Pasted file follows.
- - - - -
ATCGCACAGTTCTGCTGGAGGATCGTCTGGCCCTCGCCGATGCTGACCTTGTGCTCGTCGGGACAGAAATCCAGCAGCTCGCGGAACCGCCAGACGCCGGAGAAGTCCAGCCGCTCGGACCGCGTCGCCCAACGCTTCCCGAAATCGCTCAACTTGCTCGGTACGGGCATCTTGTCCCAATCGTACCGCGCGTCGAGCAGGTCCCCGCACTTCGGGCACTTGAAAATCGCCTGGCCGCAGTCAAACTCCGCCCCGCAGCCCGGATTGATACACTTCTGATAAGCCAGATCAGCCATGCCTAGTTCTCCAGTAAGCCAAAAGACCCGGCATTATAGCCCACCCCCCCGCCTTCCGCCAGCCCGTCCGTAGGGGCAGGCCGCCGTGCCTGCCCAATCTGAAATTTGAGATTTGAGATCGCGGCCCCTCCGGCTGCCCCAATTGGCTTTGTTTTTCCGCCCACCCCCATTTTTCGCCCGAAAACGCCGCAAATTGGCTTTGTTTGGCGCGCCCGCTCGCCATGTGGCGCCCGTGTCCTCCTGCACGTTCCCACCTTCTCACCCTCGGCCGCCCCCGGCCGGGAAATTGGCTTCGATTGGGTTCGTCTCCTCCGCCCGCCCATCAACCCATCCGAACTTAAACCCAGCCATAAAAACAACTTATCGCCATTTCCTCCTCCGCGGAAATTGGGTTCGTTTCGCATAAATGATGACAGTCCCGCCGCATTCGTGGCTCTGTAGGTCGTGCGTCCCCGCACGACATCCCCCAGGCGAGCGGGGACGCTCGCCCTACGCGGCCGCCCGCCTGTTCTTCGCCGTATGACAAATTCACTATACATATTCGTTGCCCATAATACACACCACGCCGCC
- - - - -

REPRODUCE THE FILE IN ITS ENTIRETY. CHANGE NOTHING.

ATCGCACAGTTCTGCTGGAGGATCGTCTGGCCCTCGCCGATGCTGACCTTGTGCTCGTCGGGACAGAAATCCAGCAGCTCGCGGAACCGCCAGACGCCGGAGAAGTCCAGCCGCTCGGACCGCGTCGCCCAACGCTTCCCGAAATCGCTCAACTTGCTCGGTACGGGCATCTTGTCCCAATCGTACCGCGCGTCGAGCAGGTCCCCGCACTTCGGGCACTTGAAAATCGCCTGGCCGCAGTCAAACTCCGCCCCGCAGCCCGGATTGATACACTTCTGATAAGCCAGATCAGCCATGCCTAGTTCTCCAGTAAGCCAAAAGACCCGGCATTATAGCCCACCCCCCCGCCTTCCGCCAGCCCGTCCGTAGGGGCAGGCCGCCGTGCCTGCCCAATCTGAAATTTGAGATTTGAGATCGCGGCCCCTCCGGCTGCCCCAATTGGCTTTGTTTTTCCGCCCACCCCCATTTTTCGCCCGAAAACGCCGCAAATTGGCTTTGTTTGGCGCGCCCGCTCGCCATGTGGCGCCCGTGTCCTCCTGCACGTTCCCACCTTCTCACCCTCGGCCGCCCCCGGCCGGGAAATTGGCTTCGATTGGGTTCGTCTCCTCCGCCCGCCCATCAACCCATCCGAACTTAAACCCAGCCATAAAAACAACTTATCGCCATTTCCTCCTCCGCGGAAATTGGGTTCGTTTCGCATAAATGATGACAGTCCCGCCGCATTCGTGGCTCTGTAGGTCGTGCGTCCCCGCACGACATCCCCCAGGCGAGCGGGGACGCTCGCCCTACGCGGCCGCCCGCCTGTTCTTCGCCGTATGACAAATTCACTATACATATTCGTTGCCCATAATACACACCACGCCGCC